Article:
Tuesday, March 07, 2006

Repetitive Stress, Voice Recognition Software & Macros

I am writing this post with Dragon NaturallySpeaking 8.0 voice recognition software. I took up this software this summer when my wrist was injured from typing too much. It takes a while to learn how to dictate, but within half an hour of setting it up you can really get it to type for you. There are many little tricks to learning how to dictate and punctuate, and to improve the software's accuracy. I recommend it for anyone who is tired of typing and who does not have an officemate who will be bothered by the sound of dictation. It is particularly good for reading in long passages of text that you want to quote, a chore that I never relished. It makes proofreading tougher and it makes you think before you speak, but overall it's a terrific program that should improve your efficiency. You really need at least 500 MB of RAM, and since RAM is so cheap you should really have a gig or two.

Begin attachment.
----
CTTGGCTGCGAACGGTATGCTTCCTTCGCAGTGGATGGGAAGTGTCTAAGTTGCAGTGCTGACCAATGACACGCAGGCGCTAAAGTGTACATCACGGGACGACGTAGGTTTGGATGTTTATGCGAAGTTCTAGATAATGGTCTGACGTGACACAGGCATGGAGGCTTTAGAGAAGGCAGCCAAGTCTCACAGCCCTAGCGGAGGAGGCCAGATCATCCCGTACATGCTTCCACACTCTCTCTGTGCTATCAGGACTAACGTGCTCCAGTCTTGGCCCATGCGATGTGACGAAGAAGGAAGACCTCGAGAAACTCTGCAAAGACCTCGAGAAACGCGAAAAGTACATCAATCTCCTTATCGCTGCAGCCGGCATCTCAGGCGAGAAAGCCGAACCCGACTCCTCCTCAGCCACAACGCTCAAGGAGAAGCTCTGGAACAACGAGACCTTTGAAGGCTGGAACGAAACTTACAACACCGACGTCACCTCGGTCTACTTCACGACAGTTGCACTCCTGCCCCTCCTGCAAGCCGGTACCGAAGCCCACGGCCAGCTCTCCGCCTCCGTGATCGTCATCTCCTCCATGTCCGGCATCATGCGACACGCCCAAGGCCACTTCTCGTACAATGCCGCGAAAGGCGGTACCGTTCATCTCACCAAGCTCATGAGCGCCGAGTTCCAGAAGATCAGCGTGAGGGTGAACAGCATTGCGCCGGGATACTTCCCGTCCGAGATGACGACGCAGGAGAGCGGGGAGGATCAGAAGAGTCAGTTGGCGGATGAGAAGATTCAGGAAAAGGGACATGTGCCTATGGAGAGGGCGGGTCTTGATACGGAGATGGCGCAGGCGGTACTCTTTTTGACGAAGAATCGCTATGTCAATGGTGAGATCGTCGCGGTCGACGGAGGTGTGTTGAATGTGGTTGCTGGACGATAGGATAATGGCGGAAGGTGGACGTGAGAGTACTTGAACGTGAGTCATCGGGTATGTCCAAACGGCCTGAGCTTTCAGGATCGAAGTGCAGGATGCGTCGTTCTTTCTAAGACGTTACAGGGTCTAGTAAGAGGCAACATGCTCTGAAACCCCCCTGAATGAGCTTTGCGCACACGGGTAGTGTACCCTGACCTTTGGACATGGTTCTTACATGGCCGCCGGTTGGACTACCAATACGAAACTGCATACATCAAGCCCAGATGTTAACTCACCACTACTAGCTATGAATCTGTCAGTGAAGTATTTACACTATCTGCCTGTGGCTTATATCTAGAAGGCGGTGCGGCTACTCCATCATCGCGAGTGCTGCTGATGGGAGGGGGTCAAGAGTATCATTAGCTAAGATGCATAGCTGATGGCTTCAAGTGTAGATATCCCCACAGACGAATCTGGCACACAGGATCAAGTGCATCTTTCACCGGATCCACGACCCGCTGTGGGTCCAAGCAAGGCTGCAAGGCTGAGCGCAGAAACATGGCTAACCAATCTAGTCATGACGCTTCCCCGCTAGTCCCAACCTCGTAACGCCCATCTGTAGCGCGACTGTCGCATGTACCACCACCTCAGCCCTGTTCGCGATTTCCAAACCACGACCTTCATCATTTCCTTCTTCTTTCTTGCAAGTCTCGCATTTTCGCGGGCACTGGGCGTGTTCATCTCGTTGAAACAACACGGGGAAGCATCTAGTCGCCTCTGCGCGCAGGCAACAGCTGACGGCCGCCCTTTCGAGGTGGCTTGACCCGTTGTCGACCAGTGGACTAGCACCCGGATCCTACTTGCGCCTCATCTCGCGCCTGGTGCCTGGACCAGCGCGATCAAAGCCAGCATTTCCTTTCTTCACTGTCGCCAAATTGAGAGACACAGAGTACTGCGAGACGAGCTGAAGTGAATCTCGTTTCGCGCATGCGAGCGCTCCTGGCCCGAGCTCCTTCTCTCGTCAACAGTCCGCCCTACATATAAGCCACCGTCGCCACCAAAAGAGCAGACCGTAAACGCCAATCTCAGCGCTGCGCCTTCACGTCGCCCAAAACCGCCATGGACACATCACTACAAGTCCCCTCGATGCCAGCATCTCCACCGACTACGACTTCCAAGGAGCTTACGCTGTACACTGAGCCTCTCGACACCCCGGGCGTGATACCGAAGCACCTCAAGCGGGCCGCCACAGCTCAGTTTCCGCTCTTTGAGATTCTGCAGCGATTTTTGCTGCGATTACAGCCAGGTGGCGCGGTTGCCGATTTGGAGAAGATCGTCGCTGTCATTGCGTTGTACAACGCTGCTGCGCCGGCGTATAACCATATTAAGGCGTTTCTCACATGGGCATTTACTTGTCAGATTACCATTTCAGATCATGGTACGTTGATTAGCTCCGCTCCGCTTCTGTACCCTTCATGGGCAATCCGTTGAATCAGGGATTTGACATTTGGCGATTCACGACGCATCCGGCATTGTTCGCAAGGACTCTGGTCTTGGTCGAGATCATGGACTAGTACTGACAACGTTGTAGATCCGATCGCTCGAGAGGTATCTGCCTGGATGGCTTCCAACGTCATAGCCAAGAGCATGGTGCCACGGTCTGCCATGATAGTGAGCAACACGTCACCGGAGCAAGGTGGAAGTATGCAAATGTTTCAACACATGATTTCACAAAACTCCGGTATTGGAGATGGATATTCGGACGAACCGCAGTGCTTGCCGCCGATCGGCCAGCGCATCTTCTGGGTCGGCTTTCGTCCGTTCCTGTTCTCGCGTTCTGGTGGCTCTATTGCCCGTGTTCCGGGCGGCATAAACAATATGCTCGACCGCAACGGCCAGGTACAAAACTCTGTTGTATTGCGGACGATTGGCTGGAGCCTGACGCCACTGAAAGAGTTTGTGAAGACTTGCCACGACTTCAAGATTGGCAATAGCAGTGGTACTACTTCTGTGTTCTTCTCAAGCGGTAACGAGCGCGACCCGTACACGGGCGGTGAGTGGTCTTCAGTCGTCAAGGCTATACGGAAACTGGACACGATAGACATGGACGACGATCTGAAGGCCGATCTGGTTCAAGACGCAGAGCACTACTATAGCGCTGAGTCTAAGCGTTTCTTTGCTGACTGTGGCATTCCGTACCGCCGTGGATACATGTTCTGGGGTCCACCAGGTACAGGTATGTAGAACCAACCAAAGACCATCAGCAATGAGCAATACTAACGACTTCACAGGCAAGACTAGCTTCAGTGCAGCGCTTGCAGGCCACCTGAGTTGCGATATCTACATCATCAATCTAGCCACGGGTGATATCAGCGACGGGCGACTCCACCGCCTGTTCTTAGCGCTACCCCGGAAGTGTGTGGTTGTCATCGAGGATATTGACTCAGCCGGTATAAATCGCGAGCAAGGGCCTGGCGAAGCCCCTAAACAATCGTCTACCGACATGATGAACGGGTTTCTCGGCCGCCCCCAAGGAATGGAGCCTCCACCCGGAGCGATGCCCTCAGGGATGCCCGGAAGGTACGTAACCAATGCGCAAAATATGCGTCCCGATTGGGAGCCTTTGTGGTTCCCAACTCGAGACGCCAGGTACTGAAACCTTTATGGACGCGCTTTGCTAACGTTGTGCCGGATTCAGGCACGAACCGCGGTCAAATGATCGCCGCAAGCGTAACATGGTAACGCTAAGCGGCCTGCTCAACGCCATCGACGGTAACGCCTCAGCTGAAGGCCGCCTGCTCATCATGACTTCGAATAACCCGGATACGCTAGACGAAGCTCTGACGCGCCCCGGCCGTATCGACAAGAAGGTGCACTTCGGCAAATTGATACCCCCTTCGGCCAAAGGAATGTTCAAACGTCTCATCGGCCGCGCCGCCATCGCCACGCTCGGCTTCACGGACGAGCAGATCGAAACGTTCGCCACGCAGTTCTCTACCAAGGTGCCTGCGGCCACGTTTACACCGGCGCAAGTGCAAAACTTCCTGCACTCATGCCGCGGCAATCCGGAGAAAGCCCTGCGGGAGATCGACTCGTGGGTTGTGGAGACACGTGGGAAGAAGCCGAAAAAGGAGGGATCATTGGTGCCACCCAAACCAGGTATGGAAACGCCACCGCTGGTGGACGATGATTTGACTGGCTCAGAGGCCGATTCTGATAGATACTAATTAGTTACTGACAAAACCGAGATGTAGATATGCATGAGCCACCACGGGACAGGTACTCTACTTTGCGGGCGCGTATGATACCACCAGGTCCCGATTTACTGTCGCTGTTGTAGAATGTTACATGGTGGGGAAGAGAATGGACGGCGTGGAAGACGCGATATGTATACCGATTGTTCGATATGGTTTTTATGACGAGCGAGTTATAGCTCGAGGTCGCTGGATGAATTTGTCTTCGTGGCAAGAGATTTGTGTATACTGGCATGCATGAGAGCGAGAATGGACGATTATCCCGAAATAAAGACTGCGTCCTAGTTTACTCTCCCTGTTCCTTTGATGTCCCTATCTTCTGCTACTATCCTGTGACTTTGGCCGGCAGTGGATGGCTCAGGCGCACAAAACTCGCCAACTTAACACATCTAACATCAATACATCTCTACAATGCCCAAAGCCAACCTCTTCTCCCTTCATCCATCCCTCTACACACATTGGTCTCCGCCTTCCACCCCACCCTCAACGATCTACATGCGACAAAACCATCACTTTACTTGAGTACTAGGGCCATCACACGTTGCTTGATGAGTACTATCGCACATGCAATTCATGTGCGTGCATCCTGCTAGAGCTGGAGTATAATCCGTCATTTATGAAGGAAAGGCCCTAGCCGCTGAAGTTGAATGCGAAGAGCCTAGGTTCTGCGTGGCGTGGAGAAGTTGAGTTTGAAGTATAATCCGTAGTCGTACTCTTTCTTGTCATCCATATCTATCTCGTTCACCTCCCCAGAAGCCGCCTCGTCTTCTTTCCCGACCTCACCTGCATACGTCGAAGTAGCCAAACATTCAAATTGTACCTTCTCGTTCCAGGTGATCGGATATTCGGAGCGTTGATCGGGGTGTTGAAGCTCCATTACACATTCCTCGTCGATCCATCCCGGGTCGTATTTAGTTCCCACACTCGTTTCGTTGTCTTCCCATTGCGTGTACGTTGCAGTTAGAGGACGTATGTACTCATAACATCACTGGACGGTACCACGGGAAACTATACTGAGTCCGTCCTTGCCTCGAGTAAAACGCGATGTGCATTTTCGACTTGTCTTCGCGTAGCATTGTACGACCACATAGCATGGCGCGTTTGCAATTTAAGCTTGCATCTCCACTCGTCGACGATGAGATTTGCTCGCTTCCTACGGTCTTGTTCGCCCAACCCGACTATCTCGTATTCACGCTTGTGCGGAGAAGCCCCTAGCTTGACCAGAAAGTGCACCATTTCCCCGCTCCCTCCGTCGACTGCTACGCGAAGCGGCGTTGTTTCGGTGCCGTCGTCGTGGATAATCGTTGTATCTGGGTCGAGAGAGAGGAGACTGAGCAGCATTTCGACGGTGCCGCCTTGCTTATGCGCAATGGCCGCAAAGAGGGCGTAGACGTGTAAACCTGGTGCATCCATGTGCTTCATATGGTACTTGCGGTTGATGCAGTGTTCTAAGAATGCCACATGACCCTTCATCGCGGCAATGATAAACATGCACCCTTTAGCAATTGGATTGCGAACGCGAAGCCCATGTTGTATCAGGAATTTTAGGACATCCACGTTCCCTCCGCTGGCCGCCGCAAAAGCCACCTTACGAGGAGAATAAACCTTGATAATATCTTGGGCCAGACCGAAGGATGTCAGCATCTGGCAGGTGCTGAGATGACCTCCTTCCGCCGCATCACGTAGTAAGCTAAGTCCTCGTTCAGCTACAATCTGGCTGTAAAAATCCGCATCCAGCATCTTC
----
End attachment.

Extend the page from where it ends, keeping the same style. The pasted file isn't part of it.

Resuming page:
Something else I did last summer at my editor's suggestion and instruction, was to create a number of macros. I had messed around with macros many years ago and they brought me nothing but grief and confusion. My new experience with macros was terrific, I found a number of repetitive things could be recorded, particularly for legal citations. I did some research and on the WordPerfect web site there was a lawyer named Doug Loudenback in Oklahoma who had created an entire library of macros for practice in those states. He's written a free online manual called A Common Person's WordPerfect Macro Manual. It looks quite intimidating. The best macro I've written was "Respectfully yours," followed by two hard returns and my signature. I suspect that if I invest more time in it, I'd find a lot of other ways to reduce repetitive work through macros.

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